I am quadriparetic, wheelchair dependent with limited and function, so I pay a lot of attention to the various hands-free control options.
MOTION SENSORS HAVE A LOT OF FALSE ALERTS
That said, in my own house I never use inactivity from motion detectors to turn lights off. They always fail at the wrong time. It’s true there’s a lot of different scheduling tricks you can use to try to make them work well. But it’s just such an annoyance when the lights turn off when someone is in the room that I don’t even go there.
There’s also the issue if you have anybody who is potentially subject to falling, seizures, heart problems, that if you just use motion sensors the person might fall to the floor, pass out, and wake up in the dark.
ZONE DETECTION WORKS BETTER, BUT INCREASES COST AND COMPLEXITY
When people are talking about multiple motion detectors, they aren’t talking about one for on and one for off. Instead, they are talking about the “zone detection” where the lights turn on because there is motion on multiple sensors, or turn off because there is inactivity on multiple sensors. All designed to reduce problems from the inherent unreliability of motion sensor technology.
MOTION SENSORS AS INTENTIONAL SWITCHES
I personally do use motion detectors as touchless switches. But the detector is in a box that someone waves a hand over as they go past. An intentional gesture.
Back to these case you described. This is called “microlocation.” Everybody wants it, nobody has it now, at least not for less than many thousand dollars per room.
The Kinect is a really good device for knowing that there is more than one person present, but only in a range of 6 to 8 feet. There are actually hospitals using this for patient detection in some wards. But it’s a cost of several hundred dollars per device. And it’s only for this limited range. Great for knowing if an Alzheimer’s patient has gotten out of bed, but not really suited for the room light scenario.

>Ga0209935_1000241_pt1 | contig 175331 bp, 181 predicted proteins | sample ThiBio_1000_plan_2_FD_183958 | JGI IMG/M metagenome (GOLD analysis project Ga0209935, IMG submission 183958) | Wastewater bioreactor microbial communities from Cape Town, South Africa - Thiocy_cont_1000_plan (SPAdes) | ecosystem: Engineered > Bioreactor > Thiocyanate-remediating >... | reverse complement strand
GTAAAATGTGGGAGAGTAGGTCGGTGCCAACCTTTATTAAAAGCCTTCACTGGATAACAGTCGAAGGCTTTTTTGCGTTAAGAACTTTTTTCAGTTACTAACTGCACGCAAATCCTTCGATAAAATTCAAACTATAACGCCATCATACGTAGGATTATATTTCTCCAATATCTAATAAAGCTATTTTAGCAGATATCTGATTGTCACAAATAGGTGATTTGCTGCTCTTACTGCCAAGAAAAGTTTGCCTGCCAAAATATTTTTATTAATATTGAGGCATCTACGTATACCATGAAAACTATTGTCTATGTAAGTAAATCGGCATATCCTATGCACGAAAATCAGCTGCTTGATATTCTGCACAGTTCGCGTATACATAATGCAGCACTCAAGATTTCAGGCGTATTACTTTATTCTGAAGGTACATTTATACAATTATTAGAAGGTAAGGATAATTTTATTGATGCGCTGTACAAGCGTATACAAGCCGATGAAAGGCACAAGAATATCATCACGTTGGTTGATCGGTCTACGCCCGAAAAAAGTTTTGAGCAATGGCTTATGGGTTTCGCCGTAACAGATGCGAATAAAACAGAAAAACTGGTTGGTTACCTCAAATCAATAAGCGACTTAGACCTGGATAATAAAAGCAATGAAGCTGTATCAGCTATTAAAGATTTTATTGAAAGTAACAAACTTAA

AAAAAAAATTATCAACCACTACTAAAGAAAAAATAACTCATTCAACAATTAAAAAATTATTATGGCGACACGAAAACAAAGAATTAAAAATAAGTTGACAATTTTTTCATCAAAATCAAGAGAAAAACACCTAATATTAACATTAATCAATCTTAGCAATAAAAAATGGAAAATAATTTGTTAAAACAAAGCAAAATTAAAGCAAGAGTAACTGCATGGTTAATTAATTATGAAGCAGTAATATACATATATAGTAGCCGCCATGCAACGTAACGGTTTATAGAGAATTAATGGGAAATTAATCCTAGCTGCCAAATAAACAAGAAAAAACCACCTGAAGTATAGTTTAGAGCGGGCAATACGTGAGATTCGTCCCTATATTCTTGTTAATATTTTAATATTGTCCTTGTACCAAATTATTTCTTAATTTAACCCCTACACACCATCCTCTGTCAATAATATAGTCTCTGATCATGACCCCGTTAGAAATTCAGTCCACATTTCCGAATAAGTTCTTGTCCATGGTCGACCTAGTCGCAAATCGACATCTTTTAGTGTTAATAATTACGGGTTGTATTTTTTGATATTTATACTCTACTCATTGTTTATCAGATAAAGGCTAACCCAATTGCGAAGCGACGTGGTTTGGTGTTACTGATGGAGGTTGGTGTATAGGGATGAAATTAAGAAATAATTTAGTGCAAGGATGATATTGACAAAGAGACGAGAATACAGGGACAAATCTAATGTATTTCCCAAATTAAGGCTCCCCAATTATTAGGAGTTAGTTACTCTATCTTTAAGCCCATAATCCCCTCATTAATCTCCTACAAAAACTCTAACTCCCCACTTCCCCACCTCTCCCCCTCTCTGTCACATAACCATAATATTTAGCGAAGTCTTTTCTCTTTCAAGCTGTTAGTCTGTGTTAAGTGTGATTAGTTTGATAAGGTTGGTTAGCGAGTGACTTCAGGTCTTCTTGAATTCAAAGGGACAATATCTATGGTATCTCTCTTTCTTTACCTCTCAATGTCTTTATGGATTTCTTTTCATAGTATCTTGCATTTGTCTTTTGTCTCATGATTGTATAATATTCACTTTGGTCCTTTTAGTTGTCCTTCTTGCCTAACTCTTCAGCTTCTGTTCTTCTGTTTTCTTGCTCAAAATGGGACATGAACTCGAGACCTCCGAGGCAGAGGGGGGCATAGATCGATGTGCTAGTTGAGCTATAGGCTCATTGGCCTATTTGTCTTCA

Sometime in the next 10 years we’ll have exactly what you asked for at a lower cost, probably by a device that listens for heartbeats.
I beacons are another option, particularly for those with iOS devices, but as others have mentioned you have to have a device with you.
It’s possible to put a plug-in tablet in each room and use that as the beacon detector, and then give each person a beacon to carry around with them. Perhaps even worn with a belt loop or a bracelet band.
This has some interesting possibilities, and it keeps the Beacon detection from
Burning through The battery life on your phone, but it does mean each person has to remember to have the device with them. Including your guests. That can get tricky.
Also since Ibeacons use Bluetooth, they are not stopped by walls which means even if you have a pretty small region, say 6 feet, it might pick you up on both sides of the same wall.
This is actually the approach that I am currently experimenting with, but again I’m in a personal situation where it’s worth investing more in touchless solutions. Although to be honest it looks more and more like voice control will be the solution for my case. But that does require someone remembering at some point to say “lights off.” I am successfully using a Beacon on my wheelchair to trigger a tablet at home so that it picks me up just as I reach the base of the ramp to my front door and it knows the difference between me and my roommate coming home.
YOUR USE CASE
If you could tell us a little more about the use case details you’re considering, we might be able to make some practical suggestions.
For example, if your household includes someone with Alzheimer’s or on the autism spectrum and you really need things to happen even though the person doesn’t intentionally ask for them, that’s one situation.
If your entire house is set up with solar power and you need to take extreme energy saving measures, that would be a different situation.
Or if you have a light in a closet that people always forget to turn off.
Or, if you just think it would be cool and convenient to have the lights come on when someone walks in the livingroom, that’s different yet again.
There are technical solutions for the base case you described, but it’s a question of cost and priorities. When it comes to meeting the budget for a typical household case then there’s no one single approach right now, but there are some options that might fit depending on the details.